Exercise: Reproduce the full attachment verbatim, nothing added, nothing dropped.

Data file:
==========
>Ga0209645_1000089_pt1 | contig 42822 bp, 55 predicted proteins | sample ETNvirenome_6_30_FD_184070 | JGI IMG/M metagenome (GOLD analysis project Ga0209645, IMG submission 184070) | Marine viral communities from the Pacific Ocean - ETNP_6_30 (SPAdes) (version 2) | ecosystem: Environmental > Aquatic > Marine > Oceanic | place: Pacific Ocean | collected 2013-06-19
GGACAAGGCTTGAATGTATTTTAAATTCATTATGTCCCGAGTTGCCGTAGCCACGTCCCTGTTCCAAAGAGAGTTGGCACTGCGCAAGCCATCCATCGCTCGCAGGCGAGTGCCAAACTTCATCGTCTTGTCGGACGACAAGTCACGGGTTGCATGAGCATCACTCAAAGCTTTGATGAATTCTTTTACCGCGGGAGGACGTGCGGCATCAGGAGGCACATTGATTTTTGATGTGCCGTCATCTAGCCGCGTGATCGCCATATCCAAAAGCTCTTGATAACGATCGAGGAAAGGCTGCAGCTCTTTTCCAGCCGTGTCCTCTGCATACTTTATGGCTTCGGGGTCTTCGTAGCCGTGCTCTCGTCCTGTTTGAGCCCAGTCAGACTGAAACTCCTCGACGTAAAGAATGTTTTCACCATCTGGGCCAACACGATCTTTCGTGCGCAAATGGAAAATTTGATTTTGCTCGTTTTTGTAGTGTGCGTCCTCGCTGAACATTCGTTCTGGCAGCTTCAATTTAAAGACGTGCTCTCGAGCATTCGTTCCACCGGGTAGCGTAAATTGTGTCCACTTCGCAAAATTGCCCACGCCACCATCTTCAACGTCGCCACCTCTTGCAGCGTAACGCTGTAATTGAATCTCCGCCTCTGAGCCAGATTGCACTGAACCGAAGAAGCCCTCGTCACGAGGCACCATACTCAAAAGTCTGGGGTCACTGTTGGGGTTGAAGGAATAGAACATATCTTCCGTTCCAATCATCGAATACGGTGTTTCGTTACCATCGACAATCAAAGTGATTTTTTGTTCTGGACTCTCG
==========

>Ga0209645_1000089_pt1 | contig 42822 bp, 55 predicted proteins | sample ETNvirenome_6_30_FD_184070 | JGI IMG/M metagenome (GOLD analysis project Ga0209645, IMG submission 184070) | Marine viral communities from the Pacific Ocean - ETNP_6_30 (SPAdes) (version 2) | ecosystem: Environmental > Aquatic > Marine > Oceanic | place: Pacific Ocean | collected 2013-06-19
GGACAAGGCTTGAATGTATTTTAAATTCATTATGTCCCGAGTTGCCGTAGCCACGTCCCTGTTCCAAAGAGAGTTGGCACTGCGCAAGCCATCCATCGCTCGCAGGCGAGTGCCAAACTTCATCGTCTTGTCGGACGACAAGTCACGGGTTGCATGAGCATCACTCAAAGCTTTGATGAATTCTTTTACCGCGGGAGGACGTGCGGCATCAGGAGGCACATTGATTTTTGATGTGCCGTCATCTAGCCGCGTGATCGCCATATCCAAAAGCTCTTGATAACGATCGAGGAAAGGCTGCAGCTCTTTTCCAGCCGTGTCCTCTGCATACTTTATGGCTTCGGGGTCTTCGTAGCCGTGCTCTCGTCCTGTTTGAGCCCAGTCAGACTGAAACTCCTCGACGTAAAGAATGTTTTCACCATCTGGGCCAACACGATCTTTCGTGCGCAAATGGAAAATTTGATTTTGCTCGTTTTTGTAGTGTGCGTCCTCGCTGAACATTCGTTCTGGCAGCTTCAATTTAAAGACGTGCTCTCGAGCATTCGTTCCACCGGGTAGCGTAAATTGTGTCCACTTCGCAAAATTGCCCACGCCACCATCTTCAACGTCGCCACCTCTTGCAGCGTAACGCTGTAATTGAATCTCCGCCTCTGAGCCAGATTGCACTGAACCGAAGAAGCCCTCGTCACGAGGCACCATACTCAAAAGTCTGGGGTCACTGTTGGGGTTGAAGGAATAGAACATATCTTCCGTTCCAATCATCGAATACGGTGTTTCGTTACCATCGACAATCAAAGTGATTTTTTGTTCTGGACTCTCG